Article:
Despite activist courts, study finds refugees streaming into the US has hit a rapid decline

“Donald J. Trump is calling for a total and complete shutdown of Muslims entering the United States until our country’s representatives can figure out what is going on,” said candidate Trump in December of 2015.

Within his first 100 days in office, Trump signed two executive orders aiming to halt immigration from a few Muslim majority nations that had the highest rates of extremism. Both orders were blocked by left-leaning federal courts, but the president’s agenda is clear.

An analysis done by USA TODAY indicates that there has been a drastic decrease in the number of refugees admitted into the United States this year already. The decline can undoubtedly be attributed to Trump’s tough stance on  admitting refugees and his determination to strengthen our vetting process.

The United States accepted 2,070 refugees in March of this year, which was the lowest monthly total since 2013. 3,316 refugees admitted in April, making it the second lowest monthly total since 2013.

“The statements from this administration about refugees are shocking to me,” said Kay Bellor of the Lutheran Immigration and Refugee Service. “It’s language I’ve never heard used with refugees, who have always enjoyed bipartisan support because they’re the best part of what the U.S. does.”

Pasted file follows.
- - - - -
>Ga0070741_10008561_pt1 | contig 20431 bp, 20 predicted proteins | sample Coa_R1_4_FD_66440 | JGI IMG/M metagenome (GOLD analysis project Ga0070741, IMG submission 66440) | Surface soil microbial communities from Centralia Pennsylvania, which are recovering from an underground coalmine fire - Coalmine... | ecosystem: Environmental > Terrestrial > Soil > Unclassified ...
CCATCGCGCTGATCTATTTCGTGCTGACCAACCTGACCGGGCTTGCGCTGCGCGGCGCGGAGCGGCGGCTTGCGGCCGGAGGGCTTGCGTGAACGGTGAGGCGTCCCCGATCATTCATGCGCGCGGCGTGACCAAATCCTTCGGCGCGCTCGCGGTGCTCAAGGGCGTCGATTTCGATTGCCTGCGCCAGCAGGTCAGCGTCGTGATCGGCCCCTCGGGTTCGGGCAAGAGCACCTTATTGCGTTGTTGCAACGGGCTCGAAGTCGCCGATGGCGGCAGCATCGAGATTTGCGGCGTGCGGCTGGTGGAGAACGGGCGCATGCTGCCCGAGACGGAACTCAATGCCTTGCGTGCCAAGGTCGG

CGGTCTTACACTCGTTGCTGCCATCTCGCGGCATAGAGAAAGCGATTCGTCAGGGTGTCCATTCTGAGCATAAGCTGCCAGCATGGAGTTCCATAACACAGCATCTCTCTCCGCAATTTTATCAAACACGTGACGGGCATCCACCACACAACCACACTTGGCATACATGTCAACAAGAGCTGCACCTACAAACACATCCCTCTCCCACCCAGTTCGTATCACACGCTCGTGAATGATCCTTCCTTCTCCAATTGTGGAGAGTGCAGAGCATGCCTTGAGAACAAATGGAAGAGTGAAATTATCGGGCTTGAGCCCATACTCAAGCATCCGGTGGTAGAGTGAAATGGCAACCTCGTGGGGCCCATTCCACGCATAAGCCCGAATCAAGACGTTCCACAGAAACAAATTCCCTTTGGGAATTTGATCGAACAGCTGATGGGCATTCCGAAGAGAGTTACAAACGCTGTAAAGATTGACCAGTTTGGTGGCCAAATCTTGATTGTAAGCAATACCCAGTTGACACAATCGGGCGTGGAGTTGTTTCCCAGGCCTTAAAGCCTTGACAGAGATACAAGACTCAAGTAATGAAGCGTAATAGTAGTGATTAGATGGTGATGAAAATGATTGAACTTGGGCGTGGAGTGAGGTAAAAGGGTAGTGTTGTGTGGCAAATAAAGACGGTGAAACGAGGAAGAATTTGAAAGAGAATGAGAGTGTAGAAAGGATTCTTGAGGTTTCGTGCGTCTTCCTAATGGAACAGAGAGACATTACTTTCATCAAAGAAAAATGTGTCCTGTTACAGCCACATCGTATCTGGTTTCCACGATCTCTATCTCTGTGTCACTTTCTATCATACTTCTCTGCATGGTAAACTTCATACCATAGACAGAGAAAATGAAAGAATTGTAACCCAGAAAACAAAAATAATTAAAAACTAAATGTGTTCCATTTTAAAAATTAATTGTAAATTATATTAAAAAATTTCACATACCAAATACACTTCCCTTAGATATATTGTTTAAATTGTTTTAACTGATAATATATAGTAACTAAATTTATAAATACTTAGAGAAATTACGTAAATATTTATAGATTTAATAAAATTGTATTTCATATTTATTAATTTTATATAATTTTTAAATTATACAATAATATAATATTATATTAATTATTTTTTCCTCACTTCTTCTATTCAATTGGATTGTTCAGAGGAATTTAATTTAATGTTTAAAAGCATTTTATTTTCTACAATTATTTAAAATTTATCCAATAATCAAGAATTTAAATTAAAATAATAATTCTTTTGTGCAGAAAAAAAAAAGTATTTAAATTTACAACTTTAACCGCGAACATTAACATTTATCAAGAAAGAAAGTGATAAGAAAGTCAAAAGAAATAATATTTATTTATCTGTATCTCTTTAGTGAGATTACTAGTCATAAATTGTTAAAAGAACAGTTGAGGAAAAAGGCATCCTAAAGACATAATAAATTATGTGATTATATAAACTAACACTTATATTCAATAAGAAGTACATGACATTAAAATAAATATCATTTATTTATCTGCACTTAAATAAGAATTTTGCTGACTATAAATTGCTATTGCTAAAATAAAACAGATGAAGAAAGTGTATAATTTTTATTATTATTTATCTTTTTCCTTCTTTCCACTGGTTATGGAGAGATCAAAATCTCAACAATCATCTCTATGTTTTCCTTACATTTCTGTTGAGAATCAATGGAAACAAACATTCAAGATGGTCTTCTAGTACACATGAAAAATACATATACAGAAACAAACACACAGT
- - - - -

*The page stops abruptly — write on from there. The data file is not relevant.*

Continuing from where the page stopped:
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The refugee crisis occurred in 2015 following the rise of ISIS and other forms of extremism in the Middle East, particularity in Syria and Iran.

The crisis led to upwards of two million refugees migrating to Europe. Under president Obama, the United States accepted 70,000 2015, 85,000 in 2016, would have aimed to accept 110,000 in 2017. Trump changed the course of action when he won the election.

Trump’s extreme measures came in lieu of the violence that stemmed across Europe when nations accepted thousands of refugees. Sexual assaults have skyrocketed in Sweden, Cologne, Germany, and many other places from refugees — which has been well documented.

Terrorist attacks have also hit historic levels across Europe since the refugee crisis in 2015. Terrorist attacks across Europe has resulted in 10,537 people killed in 18,803 reported attacks between January 1970 and December 2015, according to the Global Terrorism Database (GTD).

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The GTD highlights that the problems have dramatically increased since 2014, when the refugee crisis began. Attacks between 2014 and 2015 have resulted in the highest number of deaths in Europe since 2004.

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Weighing these two factors — amongst other variables — the White House has indicated they are only aiming to accept 50,000 refugees annually amid concerns that terrorists may be embedded in the flow of refugees coming into the United States.

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